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Miniature McLoughlin Folding Doll House



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Miniature McLoughlin Folding Doll House

  1. 1. McLoughlin’s Folding Doll House
  2. 2. Credit where it is due ! A couple of months ago I had the very good luck to come across a patent, dated Jan. 30th 1894. I don’t know if this design by Eleanor McCulloch Smith was created specifically for the McLoughlin Brothers company, or if they liked it and adopted it. Either way, all credit for original Folding Doll House is entirely theirs and not mine.
  3. 3. My version is 12th scale Each miniature wall is 1 inch (2.5cm) square.
  4. 4. Please bear in mind that I collected fragments from various houses over a number of years and used them to re-create a version of the original. I have had to make some adaptations to what must have been the assembly process, due to the size of my 12th scale version and the materials available to me. The edges of the pictures for the walls and floor of the original were folded neatly over the edge of very thick card. I do not have all the labels for the rooms, so none of them are named in my version. My version is bound with paper and not with cloth My version does not have instructions pasted on the front
  5. 5. Another thing The original houses were produced using the lithographic printing process. This means oil-based printing inks were used to make the decoative papers. A modern ink-jet printer cannot reproduce the quality and density of colour, or the texture, of a lithograph. The process is not the same, the ink is not the same, the result is not the same.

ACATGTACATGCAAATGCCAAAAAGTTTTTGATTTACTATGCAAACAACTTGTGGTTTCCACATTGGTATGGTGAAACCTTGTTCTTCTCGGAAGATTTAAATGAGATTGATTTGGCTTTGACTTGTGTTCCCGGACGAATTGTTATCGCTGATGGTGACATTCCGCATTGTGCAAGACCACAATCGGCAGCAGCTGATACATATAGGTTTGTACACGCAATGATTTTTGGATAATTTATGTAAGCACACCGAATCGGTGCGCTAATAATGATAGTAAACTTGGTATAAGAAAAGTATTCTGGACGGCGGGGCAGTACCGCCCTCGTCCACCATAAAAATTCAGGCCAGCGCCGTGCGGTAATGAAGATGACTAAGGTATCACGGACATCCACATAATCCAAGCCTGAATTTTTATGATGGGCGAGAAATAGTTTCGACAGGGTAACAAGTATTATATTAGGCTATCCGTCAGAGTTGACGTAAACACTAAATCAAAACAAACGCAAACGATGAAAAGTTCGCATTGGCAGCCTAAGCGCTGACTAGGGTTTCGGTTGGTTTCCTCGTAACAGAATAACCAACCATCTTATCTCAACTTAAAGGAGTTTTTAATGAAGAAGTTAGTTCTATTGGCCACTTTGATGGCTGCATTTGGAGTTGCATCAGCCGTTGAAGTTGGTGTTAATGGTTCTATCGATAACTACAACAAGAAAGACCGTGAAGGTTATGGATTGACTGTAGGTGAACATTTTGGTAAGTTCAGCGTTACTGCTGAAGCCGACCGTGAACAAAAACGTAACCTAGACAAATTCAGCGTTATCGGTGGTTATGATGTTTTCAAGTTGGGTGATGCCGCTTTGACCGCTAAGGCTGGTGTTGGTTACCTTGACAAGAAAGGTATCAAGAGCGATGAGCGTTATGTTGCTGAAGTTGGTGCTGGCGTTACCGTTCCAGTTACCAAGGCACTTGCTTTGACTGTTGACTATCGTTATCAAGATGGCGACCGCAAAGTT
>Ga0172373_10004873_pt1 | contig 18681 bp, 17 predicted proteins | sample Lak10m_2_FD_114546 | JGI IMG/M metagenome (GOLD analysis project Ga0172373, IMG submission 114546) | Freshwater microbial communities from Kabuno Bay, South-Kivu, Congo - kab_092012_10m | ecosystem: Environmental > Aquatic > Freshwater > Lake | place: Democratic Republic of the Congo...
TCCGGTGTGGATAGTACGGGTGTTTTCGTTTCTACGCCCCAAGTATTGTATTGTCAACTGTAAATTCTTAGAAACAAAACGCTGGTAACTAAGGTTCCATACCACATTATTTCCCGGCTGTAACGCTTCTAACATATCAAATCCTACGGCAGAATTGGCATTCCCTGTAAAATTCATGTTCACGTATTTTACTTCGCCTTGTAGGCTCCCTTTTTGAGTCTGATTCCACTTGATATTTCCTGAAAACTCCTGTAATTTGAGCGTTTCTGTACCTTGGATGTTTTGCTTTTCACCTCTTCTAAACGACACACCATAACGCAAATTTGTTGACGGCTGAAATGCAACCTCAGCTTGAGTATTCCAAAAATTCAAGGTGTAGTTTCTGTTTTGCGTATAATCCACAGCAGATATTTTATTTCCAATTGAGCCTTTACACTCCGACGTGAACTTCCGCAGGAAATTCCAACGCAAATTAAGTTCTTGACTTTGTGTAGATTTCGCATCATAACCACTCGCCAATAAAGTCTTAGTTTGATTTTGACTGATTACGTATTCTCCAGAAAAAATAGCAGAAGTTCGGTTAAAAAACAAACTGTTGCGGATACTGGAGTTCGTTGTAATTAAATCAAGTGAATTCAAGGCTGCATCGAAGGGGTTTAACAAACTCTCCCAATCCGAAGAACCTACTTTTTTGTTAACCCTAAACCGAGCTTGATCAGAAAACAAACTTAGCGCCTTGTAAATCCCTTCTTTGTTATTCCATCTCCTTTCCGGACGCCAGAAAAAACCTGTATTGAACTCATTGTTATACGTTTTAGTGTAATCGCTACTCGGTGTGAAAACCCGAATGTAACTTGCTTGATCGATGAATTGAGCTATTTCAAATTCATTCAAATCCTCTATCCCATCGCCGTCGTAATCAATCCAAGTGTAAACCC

6. 6. Is it possible to fake a lithographic finish? The closest I have ever come to reproducing an effect similar to lithography, involves applying a thin coat of satin-finish, waterbased varnish to a high quality print on matt, ink-jet paper. The Ronseal brand is my current favourite - for all sorts of varnish. However… The most important thing is – Use what you know will work for you. From past experience, I would say that most varnishes sold for “craft” purposes are utter rubbish and will ruin your work. However… The most important thing is – Use what you know will work for you.
  7. 7. In addition to which All the varnishes that I have so far tried – including the ones for varnishing paintings – react with ink-jet printer ink and either smear it, or make the it “yellower”. The varnish I used here doesn’t smear but (in daylight) I can see the difference in colour.
  8. 8. Another thing I have not yet found a varnish, or glue, that will bind the coated surface of an ink-jet paper to its backing paper. On the right is a sample house that I made using ink-jet paper pasted onto thin card. Even with very light handling the edges rubbed. This is, however, useful to know, if you are looking for a distressed finish ! The paper makes a HUGE difference to the finish !
  9. 9. So what do I do when I make a McLoughlin Folding Doll House?
  10. 10. I use • • • • • • • • • a sharp knife a blunt knife a metal ruler white, water-based wood glue, and a small paint brush 200 gsm cold pressed water colour paper 90 gsm plain paper 90 gsm coloured paper a pair of scissors a professional printing service This project needs clean, crisp edges. A “sharp” knife will cut a straight line without damaging the paper.
  11. 11. First I cut out all the walls and floors When I have a lot of small pieces to assemble I often find it useful to put them on a towel. This stops them moving about and getting muddled up. D A LAST B In the original houses, the papers for the walls and floors were printed on to paper. This was then pasted on to very thick cardboard. Mine are printed directly onto 200 gsm paper. C I printed the example in this slideshow at home, on my very basic home printer. This is not what I usually do !
  12. 12. Then I cut the binding paper To do this, I score a fold line, fold the paper over and then, using a steel ruler and a sharp knife, I cut along the edge. This means that I have a straight fold right in the middle of my strip of paper. I cut along here